In high school, Tommy was a good student with a 3.6 grade point average. He had taken difficult courses, and he looked forward to going to college. He began his courses: business as usual.
But soon he noticed that his grades on a few assignments weren’t as high as he expected. Then one of his profs took him aside and talked to him about slipping work. Another thing: Tommy’s test scores weren’t what he was used to.
He began to study more, but because he had already completed a good part of the semester, his final semester grades disappointed him. At the end of first semester, he and his parents talked about spending more time studying and increasing his effort as he studied. The result? Second semester was much better.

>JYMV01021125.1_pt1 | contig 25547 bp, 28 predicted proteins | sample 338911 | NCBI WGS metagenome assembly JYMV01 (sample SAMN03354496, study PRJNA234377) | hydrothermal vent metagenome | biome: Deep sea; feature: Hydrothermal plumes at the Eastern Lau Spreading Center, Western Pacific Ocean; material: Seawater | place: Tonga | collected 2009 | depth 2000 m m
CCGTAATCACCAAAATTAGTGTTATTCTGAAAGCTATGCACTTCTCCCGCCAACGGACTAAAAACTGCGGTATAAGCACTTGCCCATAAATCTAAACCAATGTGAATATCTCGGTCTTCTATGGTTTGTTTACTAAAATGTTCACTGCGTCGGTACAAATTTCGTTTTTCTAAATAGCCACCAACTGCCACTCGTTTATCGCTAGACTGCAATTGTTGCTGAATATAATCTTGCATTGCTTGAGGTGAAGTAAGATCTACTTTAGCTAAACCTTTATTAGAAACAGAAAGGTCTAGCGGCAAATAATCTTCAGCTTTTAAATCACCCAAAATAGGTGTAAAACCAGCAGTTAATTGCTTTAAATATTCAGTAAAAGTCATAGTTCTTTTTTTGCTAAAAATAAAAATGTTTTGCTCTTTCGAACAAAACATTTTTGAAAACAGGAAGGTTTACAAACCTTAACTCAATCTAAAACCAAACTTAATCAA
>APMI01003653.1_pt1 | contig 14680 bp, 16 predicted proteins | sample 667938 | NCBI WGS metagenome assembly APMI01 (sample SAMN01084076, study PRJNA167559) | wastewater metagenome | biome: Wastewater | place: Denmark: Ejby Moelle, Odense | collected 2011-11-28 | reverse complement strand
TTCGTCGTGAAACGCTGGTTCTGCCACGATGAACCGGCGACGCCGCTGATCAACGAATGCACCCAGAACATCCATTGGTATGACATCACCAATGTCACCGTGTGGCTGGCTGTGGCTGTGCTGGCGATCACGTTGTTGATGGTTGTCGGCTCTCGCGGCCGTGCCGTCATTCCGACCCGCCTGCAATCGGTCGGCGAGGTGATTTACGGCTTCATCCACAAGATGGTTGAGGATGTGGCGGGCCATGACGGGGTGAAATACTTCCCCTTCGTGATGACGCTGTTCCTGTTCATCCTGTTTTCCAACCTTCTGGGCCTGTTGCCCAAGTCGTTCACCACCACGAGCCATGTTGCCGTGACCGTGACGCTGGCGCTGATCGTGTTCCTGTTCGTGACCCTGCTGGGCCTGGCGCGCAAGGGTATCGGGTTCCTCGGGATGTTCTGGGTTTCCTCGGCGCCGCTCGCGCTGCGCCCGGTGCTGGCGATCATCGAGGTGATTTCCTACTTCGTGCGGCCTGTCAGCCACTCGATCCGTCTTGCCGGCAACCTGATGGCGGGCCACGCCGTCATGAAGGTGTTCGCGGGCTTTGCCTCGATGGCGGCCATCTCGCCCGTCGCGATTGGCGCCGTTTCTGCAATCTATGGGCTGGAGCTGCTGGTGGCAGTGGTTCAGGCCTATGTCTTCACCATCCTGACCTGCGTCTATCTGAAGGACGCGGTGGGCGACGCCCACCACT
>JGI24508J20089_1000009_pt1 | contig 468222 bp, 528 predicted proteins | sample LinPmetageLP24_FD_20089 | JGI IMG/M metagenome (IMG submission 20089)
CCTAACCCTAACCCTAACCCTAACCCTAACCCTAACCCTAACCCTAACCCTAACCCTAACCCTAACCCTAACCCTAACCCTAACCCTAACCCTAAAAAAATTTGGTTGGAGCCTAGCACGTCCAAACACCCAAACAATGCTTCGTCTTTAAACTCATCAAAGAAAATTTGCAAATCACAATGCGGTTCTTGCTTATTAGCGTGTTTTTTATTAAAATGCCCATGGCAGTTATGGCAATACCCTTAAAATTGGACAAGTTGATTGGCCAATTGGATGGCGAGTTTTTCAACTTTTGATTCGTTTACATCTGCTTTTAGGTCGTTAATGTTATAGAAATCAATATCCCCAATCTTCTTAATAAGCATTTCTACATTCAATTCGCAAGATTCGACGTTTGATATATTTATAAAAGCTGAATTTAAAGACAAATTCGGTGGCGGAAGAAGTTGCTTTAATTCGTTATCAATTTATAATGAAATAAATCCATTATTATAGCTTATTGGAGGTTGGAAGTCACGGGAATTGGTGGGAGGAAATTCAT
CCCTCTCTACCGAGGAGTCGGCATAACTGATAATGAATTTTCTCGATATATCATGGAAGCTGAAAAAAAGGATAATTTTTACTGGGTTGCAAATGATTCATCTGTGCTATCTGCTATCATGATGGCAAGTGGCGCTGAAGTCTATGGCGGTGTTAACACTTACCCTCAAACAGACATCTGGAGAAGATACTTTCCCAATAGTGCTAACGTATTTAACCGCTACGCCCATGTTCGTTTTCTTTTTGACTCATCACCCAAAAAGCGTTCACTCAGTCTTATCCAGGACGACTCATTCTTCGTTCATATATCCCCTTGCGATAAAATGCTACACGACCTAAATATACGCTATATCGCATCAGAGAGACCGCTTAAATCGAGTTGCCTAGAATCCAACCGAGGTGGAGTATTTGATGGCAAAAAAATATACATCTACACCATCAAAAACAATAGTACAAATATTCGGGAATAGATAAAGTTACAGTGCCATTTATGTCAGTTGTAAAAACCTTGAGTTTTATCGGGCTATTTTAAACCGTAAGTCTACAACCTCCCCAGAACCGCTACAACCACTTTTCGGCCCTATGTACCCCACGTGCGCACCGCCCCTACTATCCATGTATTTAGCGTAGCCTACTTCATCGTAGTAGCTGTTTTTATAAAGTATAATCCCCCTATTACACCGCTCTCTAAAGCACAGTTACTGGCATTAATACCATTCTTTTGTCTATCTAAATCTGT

Tommy’s going to be a sophomore, so now, once again, he has to increase his study time and the quality of his effort.
Even good students, like Tommy, enter college underestimating the amount of study time needed to do well. They should be putting in far more study time than they think. College is not just about being smart. Want to do well? lt takes about 30 hours of study in a 7 day week. Some students never figure that out. Tommy could tell them. This year, he’s working for awhile on weekends, too.